– The Sziget Festival is the largest music and cultural festival in Europe. Over 400,000 people attend this weeklong festival that’s held every August.
Culture & People
Hungarian people aren’t friendly upon first encounter, but they’ll open up to you quickly.
My first impression of Hungarians was they they were close minded and private individuals. They rarely smile and they have a permanently stern face that is likely the result from the previous communist government.
However, I realized that this is the case with most of the older generation and not the younger generation. All of the Hungarians that I met who were my age could speak English and were open minded and friendly.
As I meandered around some museums, I learned about the dominance of the Austro-Hungarian Empire and the dark times of the Nazi occupation of the country. It’s very intense to see how the people in Budapest went through an endless amount of hardships and suffering over the last few centuries. The history and struggles definitely has an impact on the attitude of the people, so keep this in mind when you are in the city.
I encourage you to step out of your comfort zone and form new friendships. You might want to know the Top 10 Hungarian Words to keep in your back pocket 😉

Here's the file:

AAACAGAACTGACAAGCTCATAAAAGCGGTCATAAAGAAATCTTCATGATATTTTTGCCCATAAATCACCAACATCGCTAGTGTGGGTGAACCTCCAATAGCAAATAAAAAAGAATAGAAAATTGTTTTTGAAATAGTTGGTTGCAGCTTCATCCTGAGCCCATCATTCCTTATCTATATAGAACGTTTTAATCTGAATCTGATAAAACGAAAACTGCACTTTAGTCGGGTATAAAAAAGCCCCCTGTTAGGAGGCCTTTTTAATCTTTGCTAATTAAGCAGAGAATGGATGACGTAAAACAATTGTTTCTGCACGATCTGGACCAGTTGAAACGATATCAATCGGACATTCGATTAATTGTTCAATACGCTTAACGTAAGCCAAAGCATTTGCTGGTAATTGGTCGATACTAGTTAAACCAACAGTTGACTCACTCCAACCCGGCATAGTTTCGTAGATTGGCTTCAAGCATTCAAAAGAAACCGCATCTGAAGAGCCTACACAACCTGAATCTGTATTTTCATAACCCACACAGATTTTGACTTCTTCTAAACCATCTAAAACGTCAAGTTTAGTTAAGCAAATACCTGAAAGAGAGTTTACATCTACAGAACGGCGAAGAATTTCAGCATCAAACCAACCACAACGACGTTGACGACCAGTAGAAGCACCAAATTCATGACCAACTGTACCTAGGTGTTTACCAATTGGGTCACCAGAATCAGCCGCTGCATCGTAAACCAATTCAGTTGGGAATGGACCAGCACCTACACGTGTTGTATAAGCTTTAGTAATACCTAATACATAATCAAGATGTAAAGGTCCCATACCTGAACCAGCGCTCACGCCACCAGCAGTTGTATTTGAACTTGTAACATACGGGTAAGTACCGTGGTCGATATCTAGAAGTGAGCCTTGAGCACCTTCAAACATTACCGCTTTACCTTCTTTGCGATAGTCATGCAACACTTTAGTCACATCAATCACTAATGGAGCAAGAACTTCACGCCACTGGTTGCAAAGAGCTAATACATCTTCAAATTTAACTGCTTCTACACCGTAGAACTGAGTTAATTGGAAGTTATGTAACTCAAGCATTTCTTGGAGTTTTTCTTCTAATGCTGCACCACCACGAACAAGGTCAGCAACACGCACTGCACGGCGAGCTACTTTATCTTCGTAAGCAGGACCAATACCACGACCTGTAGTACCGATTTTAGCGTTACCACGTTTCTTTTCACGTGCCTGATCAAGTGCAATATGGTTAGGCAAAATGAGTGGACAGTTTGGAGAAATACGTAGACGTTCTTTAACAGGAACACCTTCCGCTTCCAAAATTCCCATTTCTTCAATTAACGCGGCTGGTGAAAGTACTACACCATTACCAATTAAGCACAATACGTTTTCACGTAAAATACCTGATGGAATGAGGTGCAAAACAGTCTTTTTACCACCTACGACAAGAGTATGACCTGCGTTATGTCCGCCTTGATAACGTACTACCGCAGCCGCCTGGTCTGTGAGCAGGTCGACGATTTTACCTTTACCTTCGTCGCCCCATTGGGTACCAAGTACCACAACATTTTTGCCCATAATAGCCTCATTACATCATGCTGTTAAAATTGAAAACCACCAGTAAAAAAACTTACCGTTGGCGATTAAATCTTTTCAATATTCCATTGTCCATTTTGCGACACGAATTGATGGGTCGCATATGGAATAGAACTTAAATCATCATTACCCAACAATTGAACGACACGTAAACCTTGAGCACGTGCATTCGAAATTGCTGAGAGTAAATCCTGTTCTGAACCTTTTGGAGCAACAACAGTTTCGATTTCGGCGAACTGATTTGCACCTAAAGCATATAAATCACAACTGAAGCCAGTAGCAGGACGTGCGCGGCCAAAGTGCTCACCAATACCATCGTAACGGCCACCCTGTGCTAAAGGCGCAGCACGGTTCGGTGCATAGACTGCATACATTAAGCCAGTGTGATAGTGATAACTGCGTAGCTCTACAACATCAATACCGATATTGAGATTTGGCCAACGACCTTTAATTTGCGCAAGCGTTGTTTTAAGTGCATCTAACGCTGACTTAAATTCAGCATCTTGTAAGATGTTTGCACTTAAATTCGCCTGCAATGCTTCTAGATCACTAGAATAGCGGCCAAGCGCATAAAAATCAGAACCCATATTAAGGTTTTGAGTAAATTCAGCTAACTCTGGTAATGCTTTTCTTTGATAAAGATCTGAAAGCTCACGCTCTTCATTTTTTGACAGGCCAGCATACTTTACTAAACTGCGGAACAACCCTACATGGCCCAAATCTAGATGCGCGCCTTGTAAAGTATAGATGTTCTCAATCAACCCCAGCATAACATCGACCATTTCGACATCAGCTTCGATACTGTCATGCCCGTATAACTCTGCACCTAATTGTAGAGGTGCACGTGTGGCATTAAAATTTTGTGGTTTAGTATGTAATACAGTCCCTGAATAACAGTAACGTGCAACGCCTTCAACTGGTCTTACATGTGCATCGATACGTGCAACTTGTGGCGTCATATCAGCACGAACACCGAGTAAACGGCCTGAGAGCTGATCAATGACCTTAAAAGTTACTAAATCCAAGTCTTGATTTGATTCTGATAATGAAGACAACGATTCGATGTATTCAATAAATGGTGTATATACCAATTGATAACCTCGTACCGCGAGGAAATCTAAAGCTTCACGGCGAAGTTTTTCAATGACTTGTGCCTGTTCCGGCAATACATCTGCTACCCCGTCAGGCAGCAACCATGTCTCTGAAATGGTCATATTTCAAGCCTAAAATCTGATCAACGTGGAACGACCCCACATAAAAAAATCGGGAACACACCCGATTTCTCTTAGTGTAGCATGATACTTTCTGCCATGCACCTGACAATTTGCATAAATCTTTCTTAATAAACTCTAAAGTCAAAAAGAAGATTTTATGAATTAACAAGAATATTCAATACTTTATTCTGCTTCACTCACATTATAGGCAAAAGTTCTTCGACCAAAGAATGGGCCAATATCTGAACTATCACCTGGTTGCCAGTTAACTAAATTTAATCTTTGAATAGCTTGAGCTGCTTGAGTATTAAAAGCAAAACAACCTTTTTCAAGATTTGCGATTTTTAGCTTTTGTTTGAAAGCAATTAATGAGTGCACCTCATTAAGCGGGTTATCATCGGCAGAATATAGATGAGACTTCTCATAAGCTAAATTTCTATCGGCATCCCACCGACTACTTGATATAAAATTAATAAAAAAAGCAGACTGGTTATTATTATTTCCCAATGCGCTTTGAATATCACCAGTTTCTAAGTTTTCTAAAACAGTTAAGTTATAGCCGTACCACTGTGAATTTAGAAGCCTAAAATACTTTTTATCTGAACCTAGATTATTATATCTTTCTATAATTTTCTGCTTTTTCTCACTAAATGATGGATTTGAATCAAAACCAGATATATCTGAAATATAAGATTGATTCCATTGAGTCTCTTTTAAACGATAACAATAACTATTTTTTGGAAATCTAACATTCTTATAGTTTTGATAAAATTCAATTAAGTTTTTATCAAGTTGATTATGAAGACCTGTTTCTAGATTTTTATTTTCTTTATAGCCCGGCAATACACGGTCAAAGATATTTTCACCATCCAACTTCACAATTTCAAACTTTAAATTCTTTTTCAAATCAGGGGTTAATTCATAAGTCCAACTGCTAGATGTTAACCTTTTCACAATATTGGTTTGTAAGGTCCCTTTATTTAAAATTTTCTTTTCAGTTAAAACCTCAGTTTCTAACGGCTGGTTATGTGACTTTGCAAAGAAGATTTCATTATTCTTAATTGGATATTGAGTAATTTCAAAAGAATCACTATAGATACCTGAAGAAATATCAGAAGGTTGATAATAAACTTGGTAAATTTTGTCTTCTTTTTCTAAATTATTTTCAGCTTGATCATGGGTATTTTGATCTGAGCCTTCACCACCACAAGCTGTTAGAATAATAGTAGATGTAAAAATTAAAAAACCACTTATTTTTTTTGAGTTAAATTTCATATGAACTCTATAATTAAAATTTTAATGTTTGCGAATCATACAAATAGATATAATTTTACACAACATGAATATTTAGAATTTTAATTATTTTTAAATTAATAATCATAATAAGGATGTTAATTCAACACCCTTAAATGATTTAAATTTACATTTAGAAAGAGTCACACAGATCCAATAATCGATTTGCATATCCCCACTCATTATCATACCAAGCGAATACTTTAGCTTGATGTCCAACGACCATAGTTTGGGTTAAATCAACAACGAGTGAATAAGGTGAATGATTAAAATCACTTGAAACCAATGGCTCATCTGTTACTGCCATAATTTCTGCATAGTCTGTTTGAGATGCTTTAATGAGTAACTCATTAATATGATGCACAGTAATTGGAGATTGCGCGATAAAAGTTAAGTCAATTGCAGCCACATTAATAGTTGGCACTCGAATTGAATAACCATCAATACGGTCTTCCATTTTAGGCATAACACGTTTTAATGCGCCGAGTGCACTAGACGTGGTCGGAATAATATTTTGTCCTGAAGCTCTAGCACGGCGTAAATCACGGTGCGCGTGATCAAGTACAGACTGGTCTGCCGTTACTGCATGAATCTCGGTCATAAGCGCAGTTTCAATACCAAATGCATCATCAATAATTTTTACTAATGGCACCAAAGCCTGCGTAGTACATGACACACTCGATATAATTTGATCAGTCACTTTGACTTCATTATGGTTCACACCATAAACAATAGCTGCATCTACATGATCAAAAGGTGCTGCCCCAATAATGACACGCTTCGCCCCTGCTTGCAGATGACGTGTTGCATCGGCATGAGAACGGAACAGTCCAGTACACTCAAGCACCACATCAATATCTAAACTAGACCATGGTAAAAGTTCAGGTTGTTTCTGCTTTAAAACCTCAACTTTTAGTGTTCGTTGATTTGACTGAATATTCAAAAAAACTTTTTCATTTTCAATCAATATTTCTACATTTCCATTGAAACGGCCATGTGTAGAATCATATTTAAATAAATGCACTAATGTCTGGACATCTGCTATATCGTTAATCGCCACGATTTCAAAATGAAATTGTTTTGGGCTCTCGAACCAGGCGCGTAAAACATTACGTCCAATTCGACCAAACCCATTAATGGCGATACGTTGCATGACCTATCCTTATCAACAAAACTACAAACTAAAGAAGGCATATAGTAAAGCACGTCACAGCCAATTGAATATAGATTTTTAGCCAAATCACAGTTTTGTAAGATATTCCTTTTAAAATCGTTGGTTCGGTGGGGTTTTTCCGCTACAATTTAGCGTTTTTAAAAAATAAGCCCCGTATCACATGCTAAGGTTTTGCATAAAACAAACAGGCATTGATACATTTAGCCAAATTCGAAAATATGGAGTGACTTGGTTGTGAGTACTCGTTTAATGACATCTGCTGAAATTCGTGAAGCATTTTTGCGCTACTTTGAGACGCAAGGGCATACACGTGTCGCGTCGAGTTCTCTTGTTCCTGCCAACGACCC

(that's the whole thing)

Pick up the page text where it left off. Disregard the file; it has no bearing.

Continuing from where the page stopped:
What to Do?
No matter how much time you have to spend in Budapest, I can guarantee you one thing: You will Never run out of things to do!
The castle district on the Buda side of the river is fascinating. It’s like straight out of a fantasy world that you’ve only dreamed about or seen in movies. Buda Castle is located on top of the hill and dominated the area with its giant structure. Just down the hill are a plethora of medieval castles that you are able to go inside and explore. I recommend just walking around the area for one afternoon, and set aside at least 4 hours
If you are in Budapest in the summertime, then you’ve got to take a swim in one of the MANY thermal baths. It’s a great cultural experience and the water is actually healthy for your body. If you are looking to have some fun, they you can go to a bath party at night, where you can drink beers and party all night long with awesome people. I’ve heard they are insane.
Lastly, try to go inside the Hungarian Parliament building! In my opinion, it’s the most beautiful building in Europe. The tickets are very hard to get, and you must purchase them online beforehand. You can only enter the building on an organized tour, and they have very strict rules. It’s prestigious. I was unable to make it because the tickets were sold out, but I heard that it’s incredible inside.